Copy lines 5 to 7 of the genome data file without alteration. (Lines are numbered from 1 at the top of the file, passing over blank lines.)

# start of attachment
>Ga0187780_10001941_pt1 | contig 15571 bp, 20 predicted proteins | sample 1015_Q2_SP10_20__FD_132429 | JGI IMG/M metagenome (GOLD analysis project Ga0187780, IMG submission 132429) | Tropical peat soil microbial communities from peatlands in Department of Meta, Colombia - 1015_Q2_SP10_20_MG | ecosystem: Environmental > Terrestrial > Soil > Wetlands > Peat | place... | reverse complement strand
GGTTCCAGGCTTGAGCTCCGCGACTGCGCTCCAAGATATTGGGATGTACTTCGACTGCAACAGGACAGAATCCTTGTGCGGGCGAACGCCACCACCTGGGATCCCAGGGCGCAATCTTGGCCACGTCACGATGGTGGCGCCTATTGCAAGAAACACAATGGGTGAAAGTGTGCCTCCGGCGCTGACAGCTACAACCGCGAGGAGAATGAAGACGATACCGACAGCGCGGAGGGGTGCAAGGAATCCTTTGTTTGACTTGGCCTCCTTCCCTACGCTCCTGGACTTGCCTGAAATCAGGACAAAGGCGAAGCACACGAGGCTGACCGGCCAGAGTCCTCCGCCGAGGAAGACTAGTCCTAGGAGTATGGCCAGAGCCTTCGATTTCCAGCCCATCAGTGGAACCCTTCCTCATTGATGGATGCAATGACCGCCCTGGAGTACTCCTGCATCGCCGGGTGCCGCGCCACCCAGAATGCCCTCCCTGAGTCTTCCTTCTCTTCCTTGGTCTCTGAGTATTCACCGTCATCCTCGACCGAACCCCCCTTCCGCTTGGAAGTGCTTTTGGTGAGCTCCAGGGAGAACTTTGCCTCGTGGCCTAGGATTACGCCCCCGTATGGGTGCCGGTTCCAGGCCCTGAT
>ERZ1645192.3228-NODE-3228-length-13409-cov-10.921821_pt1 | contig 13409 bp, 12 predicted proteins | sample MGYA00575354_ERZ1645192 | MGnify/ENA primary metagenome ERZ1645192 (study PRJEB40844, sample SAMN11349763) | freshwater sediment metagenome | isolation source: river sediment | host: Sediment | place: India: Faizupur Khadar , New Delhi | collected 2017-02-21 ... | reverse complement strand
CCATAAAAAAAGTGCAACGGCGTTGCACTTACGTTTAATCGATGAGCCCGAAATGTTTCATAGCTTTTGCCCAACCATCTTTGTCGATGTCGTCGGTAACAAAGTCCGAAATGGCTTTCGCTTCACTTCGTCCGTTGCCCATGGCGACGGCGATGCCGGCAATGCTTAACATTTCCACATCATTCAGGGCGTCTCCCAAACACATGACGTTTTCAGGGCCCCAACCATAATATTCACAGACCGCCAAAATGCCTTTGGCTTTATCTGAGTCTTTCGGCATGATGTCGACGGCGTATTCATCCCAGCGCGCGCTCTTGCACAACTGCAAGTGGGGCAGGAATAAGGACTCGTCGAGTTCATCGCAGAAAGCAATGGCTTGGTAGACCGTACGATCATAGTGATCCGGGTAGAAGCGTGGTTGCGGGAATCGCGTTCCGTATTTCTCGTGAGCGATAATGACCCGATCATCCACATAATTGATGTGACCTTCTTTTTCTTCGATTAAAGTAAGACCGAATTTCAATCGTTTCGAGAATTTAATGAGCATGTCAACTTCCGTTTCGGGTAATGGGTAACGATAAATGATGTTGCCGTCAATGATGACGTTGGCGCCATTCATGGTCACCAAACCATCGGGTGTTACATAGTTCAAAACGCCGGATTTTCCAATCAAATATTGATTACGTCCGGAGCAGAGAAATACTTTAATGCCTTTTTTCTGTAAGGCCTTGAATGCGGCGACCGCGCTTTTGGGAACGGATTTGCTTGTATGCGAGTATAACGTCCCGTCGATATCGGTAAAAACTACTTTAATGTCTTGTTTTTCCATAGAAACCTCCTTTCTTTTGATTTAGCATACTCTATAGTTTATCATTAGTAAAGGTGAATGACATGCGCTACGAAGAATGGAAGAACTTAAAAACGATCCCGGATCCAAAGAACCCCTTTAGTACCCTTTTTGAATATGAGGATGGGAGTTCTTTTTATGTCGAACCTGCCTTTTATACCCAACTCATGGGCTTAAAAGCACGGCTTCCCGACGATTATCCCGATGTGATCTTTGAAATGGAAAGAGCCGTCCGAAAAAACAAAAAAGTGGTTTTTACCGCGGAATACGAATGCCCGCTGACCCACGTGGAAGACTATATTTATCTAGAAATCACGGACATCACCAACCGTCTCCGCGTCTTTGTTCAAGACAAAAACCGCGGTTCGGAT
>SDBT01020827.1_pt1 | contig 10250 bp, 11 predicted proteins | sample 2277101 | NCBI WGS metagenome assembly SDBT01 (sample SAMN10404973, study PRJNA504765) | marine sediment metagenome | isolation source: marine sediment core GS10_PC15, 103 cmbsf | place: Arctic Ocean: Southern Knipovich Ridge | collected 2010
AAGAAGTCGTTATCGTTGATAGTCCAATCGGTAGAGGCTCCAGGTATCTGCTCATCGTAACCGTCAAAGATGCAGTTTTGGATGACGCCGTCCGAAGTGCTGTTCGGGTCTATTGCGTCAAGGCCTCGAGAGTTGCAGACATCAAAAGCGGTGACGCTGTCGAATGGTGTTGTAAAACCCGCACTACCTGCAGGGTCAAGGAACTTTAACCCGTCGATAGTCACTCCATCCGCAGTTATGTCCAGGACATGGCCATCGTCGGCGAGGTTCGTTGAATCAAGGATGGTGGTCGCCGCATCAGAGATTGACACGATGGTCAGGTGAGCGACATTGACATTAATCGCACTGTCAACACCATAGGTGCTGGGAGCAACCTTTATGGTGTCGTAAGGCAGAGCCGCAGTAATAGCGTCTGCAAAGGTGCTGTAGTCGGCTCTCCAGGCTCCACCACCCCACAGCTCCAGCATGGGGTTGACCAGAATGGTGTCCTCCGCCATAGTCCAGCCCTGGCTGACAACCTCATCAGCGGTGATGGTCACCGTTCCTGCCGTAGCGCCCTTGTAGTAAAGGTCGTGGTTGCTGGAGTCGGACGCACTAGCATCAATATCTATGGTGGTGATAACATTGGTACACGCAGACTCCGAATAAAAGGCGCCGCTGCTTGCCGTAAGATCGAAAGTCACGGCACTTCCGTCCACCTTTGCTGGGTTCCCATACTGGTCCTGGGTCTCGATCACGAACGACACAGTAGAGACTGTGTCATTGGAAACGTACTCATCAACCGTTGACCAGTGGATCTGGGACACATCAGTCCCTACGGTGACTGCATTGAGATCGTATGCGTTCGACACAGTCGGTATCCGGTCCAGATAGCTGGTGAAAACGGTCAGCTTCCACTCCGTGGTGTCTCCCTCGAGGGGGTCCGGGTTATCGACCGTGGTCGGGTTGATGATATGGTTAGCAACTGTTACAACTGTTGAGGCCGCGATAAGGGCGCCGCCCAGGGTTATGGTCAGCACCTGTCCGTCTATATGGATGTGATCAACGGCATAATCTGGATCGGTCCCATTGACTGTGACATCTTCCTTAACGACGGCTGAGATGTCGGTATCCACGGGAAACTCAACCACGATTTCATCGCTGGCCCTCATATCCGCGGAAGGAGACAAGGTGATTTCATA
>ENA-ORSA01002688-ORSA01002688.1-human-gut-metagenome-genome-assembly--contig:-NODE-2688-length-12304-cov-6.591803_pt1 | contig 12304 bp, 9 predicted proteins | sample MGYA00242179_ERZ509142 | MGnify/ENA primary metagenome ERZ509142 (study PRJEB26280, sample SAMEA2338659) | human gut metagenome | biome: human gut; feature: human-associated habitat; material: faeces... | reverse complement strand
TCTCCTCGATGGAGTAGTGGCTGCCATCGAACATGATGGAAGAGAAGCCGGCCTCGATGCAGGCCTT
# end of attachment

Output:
>SDBT01020827.1_pt1 | contig 10250 bp, 11 predicted proteins | sample 2277101 | NCBI WGS metagenome assembly SDBT01 (sample SAMN10404973, study PRJNA504765) | marine sediment metagenome | isolation source: marine sediment core GS10_PC15, 103 cmbsf | place: Arctic Ocean: Southern Knipovich Ridge | collected 2010
AAGAAGTCGTTATCGTTGATAGTCCAATCGGTAGAGGCTCCAGGTATCTGCTCATCGTAACCGTCAAAGATGCAGTTTTGGATGACGCCGTCCGAAGTGCTGTTCGGGTCTATTGCGTCAAGGCCTCGAGAGTTGCAGACATCAAAAGCGGTGACGCTGTCGAATGGTGTTGTAAAACCCGCACTACCTGCAGGGTCAAGGAACTTTAACCCGTCGATAGTCACTCCATCCGCAGTTATGTCCAGGACATGGCCATCGTCGGCGAGGTTCGTTGAATCAAGGATGGTGGTCGCCGCATCAGAGATTGACACGATGGTCAGGTGAGCGACATTGACATTAATCGCACTGTCAACACCATAGGTGCTGGGAGCAACCTTTATGGTGTCGTAAGGCAGAGCCGCAGTAATAGCGTCTGCAAAGGTGCTGTAGTCGGCTCTCCAGGCTCCACCACCCCACAGCTCCAGCATGGGGTTGACCAGAATGGTGTCCTCCGCCATAGTCCAGCCCTGGCTGACAACCTCATCAGCGGTGATGGTCACCGTTCCTGCCGTAGCGCCCTTGTAGTAAAGGTCGTGGTTGCTGGAGTCGGACGCACTAGCATCAATATCTATGGTGGTGATAACATTGGTACACGCAGACTCCGAATAAAAGGCGCCGCTGCTTGCCGTAAGATCGAAAGTCACGGCACTTCCGTCCACCTTTGCTGGGTTCCCATACTGGTCCTGGGTCTCGATCACGAACGACACAGTAGAGACTGTGTCATTGGAAACGTACTCATCAACCGTTGACCAGTGGATCTGGGACACATCAGTCCCTACGGTGACTGCATTGAGATCGTATGCGTTCGACACAGTCGGTATCCGGTCCAGATAGCTGGTGAAAACGGTCAGCTTCCACTCCGTGGTGTCTCCCTCGAGGGGGTCCGGGTTATCGACCGTGGTCGGGTTGATGATATGGTTAGCAACTGTTACAACTGTTGAGGCCGCGATAAGGGCGCCGCCCAGGGTTATGGTCAGCACCTGTCCGTCTATATGGATGTGATCAACGGCATAATCTGGATCGGTCCCATTGACTGTGACATCTTCCTTAACGACGGCTGAGATGTCGGTATCCACGGGAAACTCAACCACGATTTCATCGCTGGCCCTCATATCCGCGGAAGGAGACAAGGTGATTTCATA
>ENA-ORSA01002688-ORSA01002688.1-human-gut-metagenome-genome-assembly--contig:-NODE-2688-length-12304-cov-6.591803_pt1 | contig 12304 bp, 9 predicted proteins | sample MGYA00242179_ERZ509142 | MGnify/ENA primary metagenome ERZ509142 (study PRJEB26280, sample SAMEA2338659) | human gut metagenome | biome: human gut; feature: human-associated habitat; material: faeces... | reverse complement strand